Christmas is over. All round the country, people are approaching the bathroom scales with trepidation, pushing the ‘check balance’ button on ATMs with a trembling hand, and writing thank-you letters whilst desperately trying to remember who it was that gave you those socks. But despite the seasonal wake-up call as January hits you in the face harder than the pavement outside the pub in the early hours of New Year’s Day, most of us tend to think all the Christmas frivolity was worth it.
After all, it’s a wonderful opportunity to give to others. Giving gifts can bring people together and is an expression of how much we value our relationships with each other. It gives us that much sought for ‘warm feeling’ on both sides, from knowing someone has thought about you and what you might like to receive, and from seeing someone appreciate the gift you got them.
But it’s a slippery slope. Every year the list of people to buy for gets longer and longer, and there’s always a distant aunt or second cousin, a friend in a society or seminar group who’s so full of Christmas spirit that brandy butter wouldn’t melt in their mouth, and who you weren’t expecting to get a present from, and who you told, twice, not to get you anything, but has got you one all the same. And then for reciprocity’s sake you have to go rummaging around last-minute, for a nice box of chocolates or a bottle of wine whose description on the label says something more than just ‘wine’.
It’s this side of Christmas that I take issue with. Giving should never be just for giving’s sake. A good present, for me, is one that involved some thought on behalf of the giver, and shows that they know me well. A culture of mindless mutual exchange of goods has grown up around the yuletide tradition, which can turn it into an expensive and meaningless affair. Giving a present just because you feel you have to does nothing for either person involved – it makes the other person guilty if they haven’t got you one, pressure to buy more when perhaps they can’t afford it, and perpetuates the inflation of this fringe of pointless Christmas exchanges.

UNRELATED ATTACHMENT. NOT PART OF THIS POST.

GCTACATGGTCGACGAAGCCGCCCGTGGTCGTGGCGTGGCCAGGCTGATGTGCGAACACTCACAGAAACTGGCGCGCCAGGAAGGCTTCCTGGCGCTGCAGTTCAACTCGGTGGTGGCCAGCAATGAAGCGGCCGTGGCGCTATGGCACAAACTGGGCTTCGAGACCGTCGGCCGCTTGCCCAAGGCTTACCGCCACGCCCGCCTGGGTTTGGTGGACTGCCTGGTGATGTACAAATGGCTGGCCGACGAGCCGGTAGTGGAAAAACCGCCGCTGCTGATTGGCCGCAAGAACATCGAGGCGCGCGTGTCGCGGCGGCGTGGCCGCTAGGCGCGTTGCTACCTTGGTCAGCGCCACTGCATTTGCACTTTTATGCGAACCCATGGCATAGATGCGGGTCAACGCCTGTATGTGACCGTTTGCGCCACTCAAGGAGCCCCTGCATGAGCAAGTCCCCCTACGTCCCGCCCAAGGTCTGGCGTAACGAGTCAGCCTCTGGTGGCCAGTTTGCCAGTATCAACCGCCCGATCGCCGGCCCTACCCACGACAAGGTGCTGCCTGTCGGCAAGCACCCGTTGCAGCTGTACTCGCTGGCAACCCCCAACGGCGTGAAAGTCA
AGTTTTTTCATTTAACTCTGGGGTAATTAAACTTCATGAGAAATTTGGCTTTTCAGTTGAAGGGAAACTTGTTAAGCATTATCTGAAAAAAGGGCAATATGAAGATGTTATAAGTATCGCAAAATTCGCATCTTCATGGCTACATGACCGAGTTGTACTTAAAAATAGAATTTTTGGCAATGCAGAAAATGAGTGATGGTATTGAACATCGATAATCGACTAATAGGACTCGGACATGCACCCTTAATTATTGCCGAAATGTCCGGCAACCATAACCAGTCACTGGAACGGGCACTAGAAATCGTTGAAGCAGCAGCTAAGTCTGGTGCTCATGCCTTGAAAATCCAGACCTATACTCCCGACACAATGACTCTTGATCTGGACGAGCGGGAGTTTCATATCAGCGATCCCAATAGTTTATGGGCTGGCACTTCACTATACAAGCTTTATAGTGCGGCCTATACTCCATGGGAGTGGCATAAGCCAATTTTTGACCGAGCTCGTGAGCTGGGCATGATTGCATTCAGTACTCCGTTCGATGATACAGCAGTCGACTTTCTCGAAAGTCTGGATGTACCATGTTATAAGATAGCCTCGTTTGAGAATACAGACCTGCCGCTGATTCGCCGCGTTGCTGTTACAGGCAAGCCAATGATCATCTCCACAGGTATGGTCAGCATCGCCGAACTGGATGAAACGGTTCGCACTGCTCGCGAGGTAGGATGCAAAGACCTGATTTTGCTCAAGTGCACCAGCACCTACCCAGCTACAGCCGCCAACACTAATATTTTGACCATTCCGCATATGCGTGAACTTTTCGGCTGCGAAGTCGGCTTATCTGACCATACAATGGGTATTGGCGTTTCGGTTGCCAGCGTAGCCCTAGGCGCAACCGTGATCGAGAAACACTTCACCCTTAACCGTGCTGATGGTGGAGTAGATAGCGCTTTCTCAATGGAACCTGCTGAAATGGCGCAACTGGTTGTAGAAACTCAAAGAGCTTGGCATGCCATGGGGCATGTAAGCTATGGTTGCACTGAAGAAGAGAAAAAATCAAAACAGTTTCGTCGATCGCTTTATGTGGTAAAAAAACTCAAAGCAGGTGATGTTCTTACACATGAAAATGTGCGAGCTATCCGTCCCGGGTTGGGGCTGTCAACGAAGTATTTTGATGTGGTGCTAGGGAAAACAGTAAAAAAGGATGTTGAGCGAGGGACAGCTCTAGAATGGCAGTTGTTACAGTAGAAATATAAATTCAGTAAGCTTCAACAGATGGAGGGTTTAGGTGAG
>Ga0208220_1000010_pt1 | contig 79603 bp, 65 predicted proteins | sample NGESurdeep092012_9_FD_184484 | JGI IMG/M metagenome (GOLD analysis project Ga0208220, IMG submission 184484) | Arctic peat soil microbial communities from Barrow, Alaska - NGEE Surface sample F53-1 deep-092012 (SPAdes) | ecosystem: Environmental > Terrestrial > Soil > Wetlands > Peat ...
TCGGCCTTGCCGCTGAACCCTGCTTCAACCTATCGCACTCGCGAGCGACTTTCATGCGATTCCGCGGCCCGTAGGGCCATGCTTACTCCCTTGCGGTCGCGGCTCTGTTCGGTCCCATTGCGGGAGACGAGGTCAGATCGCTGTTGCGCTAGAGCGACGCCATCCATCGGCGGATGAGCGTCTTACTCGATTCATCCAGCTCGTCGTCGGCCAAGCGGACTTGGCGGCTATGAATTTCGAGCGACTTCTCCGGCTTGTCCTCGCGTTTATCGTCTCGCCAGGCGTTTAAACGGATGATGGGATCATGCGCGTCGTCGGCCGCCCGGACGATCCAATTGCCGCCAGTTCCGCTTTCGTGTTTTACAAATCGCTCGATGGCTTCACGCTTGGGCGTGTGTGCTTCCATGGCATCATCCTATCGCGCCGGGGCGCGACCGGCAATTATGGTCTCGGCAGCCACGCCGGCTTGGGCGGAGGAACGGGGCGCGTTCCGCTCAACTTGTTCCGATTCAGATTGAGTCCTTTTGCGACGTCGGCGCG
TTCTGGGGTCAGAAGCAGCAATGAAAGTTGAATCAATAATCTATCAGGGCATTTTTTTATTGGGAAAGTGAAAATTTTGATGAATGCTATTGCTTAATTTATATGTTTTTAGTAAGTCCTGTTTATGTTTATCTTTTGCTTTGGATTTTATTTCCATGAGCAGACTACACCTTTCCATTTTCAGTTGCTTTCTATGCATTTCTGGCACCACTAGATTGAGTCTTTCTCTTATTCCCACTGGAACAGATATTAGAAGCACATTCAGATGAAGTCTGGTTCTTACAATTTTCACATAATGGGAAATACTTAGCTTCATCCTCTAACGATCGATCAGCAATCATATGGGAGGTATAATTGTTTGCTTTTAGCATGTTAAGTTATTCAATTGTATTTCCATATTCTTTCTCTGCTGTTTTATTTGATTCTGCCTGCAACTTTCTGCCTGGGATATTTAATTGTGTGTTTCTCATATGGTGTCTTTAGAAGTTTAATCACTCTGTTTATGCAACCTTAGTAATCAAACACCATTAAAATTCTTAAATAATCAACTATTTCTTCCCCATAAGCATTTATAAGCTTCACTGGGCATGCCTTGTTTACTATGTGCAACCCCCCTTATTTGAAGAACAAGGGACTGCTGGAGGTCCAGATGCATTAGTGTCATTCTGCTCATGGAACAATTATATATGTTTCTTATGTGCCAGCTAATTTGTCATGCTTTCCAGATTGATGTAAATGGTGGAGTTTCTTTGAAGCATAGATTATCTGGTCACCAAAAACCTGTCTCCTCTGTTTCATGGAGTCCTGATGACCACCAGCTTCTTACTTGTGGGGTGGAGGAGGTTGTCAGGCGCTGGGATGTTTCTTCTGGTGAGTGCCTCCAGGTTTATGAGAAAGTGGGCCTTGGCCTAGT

Notwithstanding the reciprocity issue, the poll on the Nouse website indicates that four out of five of you agree that we spend too much on Christmas presents. It’s not hard to see why: number five in the top ten most popular Christmas gifts this year was a Macbook Pro. Now £999 is far too much to spend, given that with every purchase you’ll be creating another sickeningly smug Mac owner. Most of the top ten are priced at over £100, although you can probably now find number four, the Nintendo Wii, abandoned on eBay for less as the kiddies get bored of playing games where the sole aim is to use the Wii remote to hoover a virtual carpet.
Even the cheaper presents are worthless trinkets, such as number eight, released as part of Sarah Jessica Parker’s hit TV franchise which, as far as I can see, seems to be a new perfume that makes you smell like sex and the city.
So this is my Christmas message: next year, don’t buy presents that you didn’t really want to give and the recipient didn’t really want to get. Save your gifts for those closest to you, and make them special. And that doesn’t necessarily mean spending lots of money. The Christmases you will still remember in 50 years’ time, when we’ve genetically engineered Christmas trees to grow their own decorations, are the ones spent with your family and friends, sharing time rather than goods, and not the ones when everyone spent more than they needed to.